Everywhere in the city you will hear pops and booms, day and night. There are huge mascletà explosions during the day that shake your bones. Fireworks at night, and the ever present random bangs from people throwing firecrackers. The moment you relax for a second – BANG – one goes off beside you. This isn’t just kids either. Everyone gets in on the act. Surprisingly, everyone here seem to have all their fingers and hearing. I’ve got no idea how they manage it.

Ofrenda a la Virgen de los Desamparados Ofrenda a la Virgen de los Desamparados Ofrenda a la Virgen de los Desamparados
Photos of Ofrenda a la Virgen de los Desamparados

On the 17th and 18th each neighborhood takes turn dressing up, and marching with flowers to the virgin (Ofrenda a la Virgen de los Desamparados). There are two routes, and they are packed from about 4-10 pm for two days with different neighborhoods. The size of it all is staggering. The paper proclaimed 50,000 people in parade on one of the days, so I guess it would be 100k people in total from the different casals. Either way, that’s a pretty good turnout rate for the city. When they arrive at the virgin, they add their flowers to the creation, and leave a flower offering that some of the men have carried. By this time the kids have reached the end of their endurance and are starting to get a bit snarly.

Valencia's fallas Valencia's fallas Valencia's fallas
Photos of fallas (falles) monuments, and la cremà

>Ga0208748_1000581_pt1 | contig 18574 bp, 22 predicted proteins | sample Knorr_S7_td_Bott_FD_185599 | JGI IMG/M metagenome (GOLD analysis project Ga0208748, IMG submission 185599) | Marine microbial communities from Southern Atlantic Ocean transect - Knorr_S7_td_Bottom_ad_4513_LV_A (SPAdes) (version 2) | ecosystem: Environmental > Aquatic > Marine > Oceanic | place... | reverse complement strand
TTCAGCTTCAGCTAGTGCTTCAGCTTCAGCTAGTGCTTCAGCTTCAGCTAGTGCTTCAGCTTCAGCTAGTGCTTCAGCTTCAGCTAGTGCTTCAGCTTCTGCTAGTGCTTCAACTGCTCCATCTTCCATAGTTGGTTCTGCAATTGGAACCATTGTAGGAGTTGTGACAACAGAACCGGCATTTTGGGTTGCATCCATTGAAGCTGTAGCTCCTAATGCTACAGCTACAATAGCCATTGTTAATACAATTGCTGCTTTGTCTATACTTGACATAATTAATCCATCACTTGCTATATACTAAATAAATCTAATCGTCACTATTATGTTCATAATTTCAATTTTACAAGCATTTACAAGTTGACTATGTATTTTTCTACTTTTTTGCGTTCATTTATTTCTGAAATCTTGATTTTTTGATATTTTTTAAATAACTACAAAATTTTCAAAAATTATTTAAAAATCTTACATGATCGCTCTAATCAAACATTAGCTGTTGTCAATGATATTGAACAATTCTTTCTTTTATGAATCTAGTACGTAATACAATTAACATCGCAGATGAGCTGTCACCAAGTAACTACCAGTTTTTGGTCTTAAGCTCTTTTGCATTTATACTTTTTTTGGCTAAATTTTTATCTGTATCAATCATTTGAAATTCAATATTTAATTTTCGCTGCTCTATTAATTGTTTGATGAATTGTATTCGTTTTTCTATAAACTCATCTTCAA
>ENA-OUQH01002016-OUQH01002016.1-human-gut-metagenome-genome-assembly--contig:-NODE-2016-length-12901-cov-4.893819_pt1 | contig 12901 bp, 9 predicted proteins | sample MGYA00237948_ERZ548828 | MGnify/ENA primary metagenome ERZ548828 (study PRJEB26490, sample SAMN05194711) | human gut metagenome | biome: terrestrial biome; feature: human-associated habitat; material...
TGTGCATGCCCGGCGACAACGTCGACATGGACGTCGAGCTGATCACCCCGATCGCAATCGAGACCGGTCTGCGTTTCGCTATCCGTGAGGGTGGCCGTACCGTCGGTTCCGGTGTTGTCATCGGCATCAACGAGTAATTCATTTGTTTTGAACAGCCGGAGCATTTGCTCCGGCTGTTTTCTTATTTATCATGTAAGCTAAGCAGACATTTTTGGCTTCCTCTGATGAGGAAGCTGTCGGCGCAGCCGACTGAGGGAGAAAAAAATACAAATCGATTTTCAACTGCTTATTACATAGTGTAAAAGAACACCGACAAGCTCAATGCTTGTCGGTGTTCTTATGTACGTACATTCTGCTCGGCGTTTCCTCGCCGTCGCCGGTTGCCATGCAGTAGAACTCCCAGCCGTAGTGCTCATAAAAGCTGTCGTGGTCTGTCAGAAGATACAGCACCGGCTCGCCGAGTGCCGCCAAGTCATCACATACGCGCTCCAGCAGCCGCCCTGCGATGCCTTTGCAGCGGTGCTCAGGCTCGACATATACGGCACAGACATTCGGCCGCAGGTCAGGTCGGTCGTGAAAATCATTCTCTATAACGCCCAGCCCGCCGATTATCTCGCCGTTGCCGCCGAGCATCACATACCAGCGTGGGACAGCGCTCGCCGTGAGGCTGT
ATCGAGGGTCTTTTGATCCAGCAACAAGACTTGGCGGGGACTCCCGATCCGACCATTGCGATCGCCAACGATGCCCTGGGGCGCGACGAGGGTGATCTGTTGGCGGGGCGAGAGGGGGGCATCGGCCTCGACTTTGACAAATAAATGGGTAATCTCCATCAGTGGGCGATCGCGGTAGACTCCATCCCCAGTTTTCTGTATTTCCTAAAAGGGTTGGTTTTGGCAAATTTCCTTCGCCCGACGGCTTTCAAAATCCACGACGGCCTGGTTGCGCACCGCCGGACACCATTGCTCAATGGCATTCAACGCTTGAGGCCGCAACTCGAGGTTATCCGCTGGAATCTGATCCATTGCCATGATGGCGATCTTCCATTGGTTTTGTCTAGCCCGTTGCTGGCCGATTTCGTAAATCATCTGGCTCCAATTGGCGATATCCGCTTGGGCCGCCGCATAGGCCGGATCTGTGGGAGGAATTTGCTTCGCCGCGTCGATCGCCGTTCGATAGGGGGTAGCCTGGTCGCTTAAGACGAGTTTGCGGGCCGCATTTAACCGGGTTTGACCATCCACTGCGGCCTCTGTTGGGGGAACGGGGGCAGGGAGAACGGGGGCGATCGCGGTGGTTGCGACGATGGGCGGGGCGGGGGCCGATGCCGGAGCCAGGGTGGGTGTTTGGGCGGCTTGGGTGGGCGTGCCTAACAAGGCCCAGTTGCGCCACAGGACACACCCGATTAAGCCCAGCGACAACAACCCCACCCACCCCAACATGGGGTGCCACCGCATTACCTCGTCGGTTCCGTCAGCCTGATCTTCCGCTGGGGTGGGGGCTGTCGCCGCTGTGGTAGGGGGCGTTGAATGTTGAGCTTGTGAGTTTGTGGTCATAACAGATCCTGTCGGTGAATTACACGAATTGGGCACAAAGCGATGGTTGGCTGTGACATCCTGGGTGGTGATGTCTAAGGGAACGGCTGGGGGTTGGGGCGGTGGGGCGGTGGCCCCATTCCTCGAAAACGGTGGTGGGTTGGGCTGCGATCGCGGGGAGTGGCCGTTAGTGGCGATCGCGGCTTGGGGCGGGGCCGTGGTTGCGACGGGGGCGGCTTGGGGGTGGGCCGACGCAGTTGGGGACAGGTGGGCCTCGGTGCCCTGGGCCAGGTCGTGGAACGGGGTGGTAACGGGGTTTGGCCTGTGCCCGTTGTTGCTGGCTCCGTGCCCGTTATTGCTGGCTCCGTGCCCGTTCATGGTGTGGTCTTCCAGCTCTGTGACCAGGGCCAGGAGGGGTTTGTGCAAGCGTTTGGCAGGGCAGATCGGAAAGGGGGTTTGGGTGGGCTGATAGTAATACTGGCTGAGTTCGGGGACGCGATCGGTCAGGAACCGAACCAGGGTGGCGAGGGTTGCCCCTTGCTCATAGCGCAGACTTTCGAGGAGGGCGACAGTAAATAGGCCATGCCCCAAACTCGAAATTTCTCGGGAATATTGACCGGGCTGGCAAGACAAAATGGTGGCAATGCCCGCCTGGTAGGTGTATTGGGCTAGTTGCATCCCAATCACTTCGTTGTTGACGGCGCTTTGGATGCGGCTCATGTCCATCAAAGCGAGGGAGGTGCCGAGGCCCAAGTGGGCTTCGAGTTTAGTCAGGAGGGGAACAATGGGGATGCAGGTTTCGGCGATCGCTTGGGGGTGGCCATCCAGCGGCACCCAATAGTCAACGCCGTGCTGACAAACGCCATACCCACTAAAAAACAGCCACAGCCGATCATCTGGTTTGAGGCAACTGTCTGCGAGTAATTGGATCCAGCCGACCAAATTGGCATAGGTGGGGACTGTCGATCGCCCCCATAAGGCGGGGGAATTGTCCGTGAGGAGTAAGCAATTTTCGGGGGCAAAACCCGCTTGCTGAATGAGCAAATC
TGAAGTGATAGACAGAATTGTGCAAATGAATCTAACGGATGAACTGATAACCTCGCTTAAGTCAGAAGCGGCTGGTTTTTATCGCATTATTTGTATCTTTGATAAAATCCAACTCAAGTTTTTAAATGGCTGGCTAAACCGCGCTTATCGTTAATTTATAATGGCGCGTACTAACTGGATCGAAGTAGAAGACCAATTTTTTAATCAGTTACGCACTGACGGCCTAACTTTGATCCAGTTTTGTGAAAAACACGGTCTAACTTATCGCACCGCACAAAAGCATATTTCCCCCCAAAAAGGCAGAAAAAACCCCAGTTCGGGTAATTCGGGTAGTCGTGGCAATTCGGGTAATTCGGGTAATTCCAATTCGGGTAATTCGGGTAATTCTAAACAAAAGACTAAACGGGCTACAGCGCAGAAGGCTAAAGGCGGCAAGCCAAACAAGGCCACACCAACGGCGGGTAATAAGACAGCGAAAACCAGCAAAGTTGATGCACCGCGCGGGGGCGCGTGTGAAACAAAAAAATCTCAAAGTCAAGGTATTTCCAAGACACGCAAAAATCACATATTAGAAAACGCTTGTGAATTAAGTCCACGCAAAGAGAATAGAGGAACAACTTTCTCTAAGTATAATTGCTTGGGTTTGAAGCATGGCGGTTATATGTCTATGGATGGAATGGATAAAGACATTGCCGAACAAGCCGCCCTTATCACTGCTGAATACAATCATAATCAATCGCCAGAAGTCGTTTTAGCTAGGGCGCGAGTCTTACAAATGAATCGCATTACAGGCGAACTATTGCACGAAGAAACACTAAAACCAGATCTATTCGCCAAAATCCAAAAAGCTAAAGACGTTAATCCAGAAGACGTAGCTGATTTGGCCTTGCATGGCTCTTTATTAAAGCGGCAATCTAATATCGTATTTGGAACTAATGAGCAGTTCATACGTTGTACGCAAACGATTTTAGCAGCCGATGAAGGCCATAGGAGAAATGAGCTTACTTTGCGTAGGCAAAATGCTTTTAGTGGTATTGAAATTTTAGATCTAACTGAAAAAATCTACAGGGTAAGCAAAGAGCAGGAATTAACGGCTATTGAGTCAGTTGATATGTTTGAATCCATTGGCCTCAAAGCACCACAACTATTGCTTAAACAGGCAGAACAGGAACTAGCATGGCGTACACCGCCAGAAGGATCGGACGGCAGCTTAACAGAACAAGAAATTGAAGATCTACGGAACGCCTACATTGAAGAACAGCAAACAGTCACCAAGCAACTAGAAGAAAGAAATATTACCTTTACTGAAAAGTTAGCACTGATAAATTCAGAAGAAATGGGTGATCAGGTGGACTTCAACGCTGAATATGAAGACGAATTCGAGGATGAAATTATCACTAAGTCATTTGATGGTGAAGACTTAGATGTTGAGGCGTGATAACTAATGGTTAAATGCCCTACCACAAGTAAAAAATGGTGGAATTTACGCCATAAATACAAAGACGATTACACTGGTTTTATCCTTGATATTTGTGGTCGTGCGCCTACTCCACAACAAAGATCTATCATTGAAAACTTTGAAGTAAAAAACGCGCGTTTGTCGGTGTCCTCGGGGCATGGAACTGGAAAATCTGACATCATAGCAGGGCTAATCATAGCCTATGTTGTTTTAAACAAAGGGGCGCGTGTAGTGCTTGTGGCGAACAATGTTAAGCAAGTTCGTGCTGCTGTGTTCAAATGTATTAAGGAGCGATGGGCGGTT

The Fallas are wonderful, overwhelming, and at times, creepy. A few of the themes have writing in Valencian, so we weren’t able to get the full gist, but most were simple enough you didn’t need to read anything to figure them out. A few focused on local topics, like construction and politics. But there were more that picked country or worldwide topics like gay marriage, pollution, and fast food. They are all sculpted in a similar art style and color pallet, so the whole effort seems very coordinated. In fact, there is a whole section of the city that is dedicated to making fallas year round. I’m sure that even as they are constructing these, they are thinking about next year.

The last evening of Fallas started with the fire parade. We assumed it would be similar to the previous parades, with some torches thrown in the mix. The first few minutes of the parade were just that. But then we saw fireworks down the street, slowing moving towards us. A number of people dressed up in red overalls and hats were launching fireworks from sticks that they loaded new fireworks into. It is a good thing most of the buildings are glass and stone, because they were bouncing off the sides of buildings, patios, and roofs.

Cabalgata del fuego Cabalgata del fuego Cabalgata del fuego
Photos of Cabalgata del fuego (fire parade)

After that group came a number of different groups. All seemed to have different themes. Different costumes, props (like metal dragons), music, and pyrotechnics. They all put on a show that would have made an American fire chief run for the hills. The end result was some ember burns in our clothing, itchy eyes, and a lot of smiles.

After the fire parade, they start la cremà, the burning of the fallas. They start with the smaller children’s falla first, then the huge main ones. Each falla is packed with pyrotechnics, then ignited with a string of fire crackers. Fireworks go up, and the flames quickly curl around the falla producing intense heat and black smoke. The falla burns to its wood frame quickly once the fire starts. Besides the wood frame, most fallas these days are are built with polystyrene, rather than paper mache. This makes the structure much lighter and lets the builders be much more creative. But it also makes the flame much more intense, and packs the smoke full of toxins. Make sure you are standing upwind.